Re-evaluation of the WHO (2010) formaldehyde indoor air quality guideline for cancer risk assessment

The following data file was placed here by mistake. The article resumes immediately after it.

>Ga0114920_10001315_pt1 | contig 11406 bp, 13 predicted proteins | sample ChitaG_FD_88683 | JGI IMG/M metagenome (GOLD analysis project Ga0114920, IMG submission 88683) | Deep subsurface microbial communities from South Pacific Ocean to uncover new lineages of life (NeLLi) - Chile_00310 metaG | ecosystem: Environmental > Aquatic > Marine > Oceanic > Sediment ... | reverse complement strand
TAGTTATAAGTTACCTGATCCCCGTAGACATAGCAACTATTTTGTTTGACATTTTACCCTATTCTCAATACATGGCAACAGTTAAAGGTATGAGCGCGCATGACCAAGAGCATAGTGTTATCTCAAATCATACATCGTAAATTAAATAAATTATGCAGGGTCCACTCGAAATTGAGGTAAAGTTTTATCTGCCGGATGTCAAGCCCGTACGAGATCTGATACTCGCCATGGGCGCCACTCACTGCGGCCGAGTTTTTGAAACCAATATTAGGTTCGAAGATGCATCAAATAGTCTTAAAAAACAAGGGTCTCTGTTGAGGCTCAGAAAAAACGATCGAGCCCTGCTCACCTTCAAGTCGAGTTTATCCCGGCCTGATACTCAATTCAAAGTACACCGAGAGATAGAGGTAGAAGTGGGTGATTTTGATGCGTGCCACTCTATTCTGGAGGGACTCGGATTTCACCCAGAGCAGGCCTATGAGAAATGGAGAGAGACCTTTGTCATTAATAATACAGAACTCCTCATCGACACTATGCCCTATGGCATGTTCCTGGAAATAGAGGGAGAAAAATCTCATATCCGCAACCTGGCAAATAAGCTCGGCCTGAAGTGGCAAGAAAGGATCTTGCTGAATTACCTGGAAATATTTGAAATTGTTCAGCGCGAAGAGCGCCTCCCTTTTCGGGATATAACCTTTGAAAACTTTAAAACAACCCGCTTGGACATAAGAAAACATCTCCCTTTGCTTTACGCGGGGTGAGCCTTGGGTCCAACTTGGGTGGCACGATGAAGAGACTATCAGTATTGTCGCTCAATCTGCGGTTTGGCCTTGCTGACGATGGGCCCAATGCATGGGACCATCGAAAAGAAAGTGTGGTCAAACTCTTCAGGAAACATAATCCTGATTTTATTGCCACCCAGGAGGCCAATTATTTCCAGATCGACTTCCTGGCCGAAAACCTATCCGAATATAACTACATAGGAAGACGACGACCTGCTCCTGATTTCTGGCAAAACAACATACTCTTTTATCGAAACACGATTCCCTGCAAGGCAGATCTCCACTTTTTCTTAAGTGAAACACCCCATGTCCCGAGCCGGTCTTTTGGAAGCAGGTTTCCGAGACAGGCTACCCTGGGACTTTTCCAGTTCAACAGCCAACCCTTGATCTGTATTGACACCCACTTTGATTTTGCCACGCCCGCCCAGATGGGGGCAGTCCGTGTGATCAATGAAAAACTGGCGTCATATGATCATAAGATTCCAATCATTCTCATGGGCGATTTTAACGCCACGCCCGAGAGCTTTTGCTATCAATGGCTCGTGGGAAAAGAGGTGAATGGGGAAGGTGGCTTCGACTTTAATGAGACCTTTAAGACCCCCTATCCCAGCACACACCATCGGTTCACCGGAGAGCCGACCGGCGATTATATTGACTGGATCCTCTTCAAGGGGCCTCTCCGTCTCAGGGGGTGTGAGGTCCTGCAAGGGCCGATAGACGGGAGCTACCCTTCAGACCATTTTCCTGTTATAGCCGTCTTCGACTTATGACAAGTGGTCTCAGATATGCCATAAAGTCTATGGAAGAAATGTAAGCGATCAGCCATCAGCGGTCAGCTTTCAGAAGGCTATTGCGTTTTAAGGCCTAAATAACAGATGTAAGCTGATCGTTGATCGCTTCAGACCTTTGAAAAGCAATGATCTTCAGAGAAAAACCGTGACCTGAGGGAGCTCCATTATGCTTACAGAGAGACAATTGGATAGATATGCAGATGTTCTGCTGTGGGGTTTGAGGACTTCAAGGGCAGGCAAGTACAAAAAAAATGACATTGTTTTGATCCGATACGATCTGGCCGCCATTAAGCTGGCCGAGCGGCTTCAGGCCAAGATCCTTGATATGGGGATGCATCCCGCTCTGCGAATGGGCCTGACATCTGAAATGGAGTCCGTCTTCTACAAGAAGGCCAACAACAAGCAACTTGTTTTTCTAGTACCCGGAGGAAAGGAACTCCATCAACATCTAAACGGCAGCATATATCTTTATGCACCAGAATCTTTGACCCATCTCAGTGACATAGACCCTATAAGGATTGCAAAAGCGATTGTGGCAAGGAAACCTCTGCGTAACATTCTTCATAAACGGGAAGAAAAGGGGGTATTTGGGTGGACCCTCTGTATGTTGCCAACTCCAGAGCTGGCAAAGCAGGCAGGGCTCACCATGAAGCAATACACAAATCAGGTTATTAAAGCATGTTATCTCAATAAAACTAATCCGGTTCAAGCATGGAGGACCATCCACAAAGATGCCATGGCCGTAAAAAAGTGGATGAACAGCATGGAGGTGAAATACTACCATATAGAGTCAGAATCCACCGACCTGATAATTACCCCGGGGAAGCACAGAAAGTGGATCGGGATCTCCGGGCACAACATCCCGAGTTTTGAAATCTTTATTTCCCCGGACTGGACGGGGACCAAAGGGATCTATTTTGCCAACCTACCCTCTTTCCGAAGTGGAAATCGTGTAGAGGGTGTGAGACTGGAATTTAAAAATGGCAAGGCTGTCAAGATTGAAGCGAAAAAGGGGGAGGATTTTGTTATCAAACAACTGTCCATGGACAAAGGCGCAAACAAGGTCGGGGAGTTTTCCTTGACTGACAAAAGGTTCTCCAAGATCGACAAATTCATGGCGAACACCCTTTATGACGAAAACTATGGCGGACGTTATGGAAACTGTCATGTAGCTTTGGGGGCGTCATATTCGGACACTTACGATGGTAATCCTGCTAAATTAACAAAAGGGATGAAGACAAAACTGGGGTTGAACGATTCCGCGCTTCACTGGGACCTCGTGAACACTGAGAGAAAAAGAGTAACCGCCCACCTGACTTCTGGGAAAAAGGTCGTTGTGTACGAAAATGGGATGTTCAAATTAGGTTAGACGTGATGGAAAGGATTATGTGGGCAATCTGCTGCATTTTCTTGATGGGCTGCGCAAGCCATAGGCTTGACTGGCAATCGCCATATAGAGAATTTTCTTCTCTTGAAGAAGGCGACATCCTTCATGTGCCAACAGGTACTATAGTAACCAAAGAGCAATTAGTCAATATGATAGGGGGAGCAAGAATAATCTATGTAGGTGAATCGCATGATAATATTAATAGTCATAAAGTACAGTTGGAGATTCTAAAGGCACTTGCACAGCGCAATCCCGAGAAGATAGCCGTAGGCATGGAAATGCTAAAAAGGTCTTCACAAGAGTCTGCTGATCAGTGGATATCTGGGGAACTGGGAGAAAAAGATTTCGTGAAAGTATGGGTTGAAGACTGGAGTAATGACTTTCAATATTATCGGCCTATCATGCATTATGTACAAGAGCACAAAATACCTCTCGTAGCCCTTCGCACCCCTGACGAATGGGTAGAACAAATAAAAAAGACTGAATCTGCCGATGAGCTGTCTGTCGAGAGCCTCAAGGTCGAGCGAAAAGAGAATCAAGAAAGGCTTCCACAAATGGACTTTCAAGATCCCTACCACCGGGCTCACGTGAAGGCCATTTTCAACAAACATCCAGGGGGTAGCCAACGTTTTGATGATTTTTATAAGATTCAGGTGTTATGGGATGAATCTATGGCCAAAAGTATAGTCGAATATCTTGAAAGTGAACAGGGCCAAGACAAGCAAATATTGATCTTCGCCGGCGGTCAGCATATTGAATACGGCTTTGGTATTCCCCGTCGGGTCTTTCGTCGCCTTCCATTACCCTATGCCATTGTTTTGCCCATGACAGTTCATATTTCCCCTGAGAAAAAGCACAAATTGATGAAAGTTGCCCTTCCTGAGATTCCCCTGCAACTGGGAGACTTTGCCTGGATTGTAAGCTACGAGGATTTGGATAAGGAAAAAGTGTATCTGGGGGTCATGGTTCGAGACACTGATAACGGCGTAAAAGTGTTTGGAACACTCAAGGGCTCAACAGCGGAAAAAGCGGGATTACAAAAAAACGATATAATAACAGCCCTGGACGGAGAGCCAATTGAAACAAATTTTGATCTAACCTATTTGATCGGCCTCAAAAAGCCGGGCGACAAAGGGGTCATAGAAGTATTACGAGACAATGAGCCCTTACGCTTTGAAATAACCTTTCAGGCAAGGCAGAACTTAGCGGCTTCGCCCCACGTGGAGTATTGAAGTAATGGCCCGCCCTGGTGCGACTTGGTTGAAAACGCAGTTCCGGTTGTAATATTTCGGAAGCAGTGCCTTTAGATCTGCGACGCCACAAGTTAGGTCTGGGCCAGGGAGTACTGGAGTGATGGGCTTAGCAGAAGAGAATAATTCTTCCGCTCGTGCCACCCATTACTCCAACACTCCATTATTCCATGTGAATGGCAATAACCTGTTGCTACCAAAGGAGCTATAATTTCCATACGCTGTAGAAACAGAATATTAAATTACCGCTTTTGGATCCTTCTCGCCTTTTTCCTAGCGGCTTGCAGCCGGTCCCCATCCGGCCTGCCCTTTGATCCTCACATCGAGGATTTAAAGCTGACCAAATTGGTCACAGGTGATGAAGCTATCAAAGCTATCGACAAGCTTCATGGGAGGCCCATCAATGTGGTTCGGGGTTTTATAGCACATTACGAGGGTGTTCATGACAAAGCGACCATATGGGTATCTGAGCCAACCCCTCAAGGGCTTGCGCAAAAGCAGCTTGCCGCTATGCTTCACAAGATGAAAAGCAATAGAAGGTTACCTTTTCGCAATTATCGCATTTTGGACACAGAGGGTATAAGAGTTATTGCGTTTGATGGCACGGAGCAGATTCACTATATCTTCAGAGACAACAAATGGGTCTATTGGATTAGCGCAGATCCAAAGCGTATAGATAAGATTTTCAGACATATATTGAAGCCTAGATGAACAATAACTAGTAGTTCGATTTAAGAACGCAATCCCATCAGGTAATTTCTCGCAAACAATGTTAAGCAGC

A nationwide survey of indoor air quality in Japan was conducted using four types of diffusive samplers. Gaseous chemical compounds such as carbonyls, volatile organic compounds (VOC), acid gases, basic gases, and ozone were measured in indoor and outdoor air of 602 houses throughout Japan in winter and summer. Four kinds of diffusive samplers were used in this study: DSD-BPE/DNPH packed with 2,4-dinitrophenyl hydrazine and trans-1,2-bis(2-pyridyl)ethylene coated silica for ozone and carbonyls; VOC-SD packed with Carboxen 564 particles for volatile organic compounds; DSD-TEA packed with triethanolamine impregnated silica for acid gases; and DSD-NH3 packed with phosphoric acid impregnated silica for basic gases. These samplers are small and lightweight and do not require a power source, hence, it was possible to obtain a large number of air samples via mail from throughout Japan. Almost all compounds in indoor air were present at higher levels in summer than in winter. In particular, formaldehyde, toluene, and ammonia were strongly dependent on temperature, and their levels increased with temperature. The nitrogen dioxide concentration in indoor air particularly increased only during winter and was well correlated with the formic acid concentration (correlation coefficient=0.959). Ozone concentrations in indoor air were extremely low compared with the outdoor concentrations. Ozone flowing from outdoor air may be decomposed quickly by chemical compounds in indoor air; therefore, it is suggested that the indoor/outdoor ratio of ozone represents the ventilation of the indoor environment.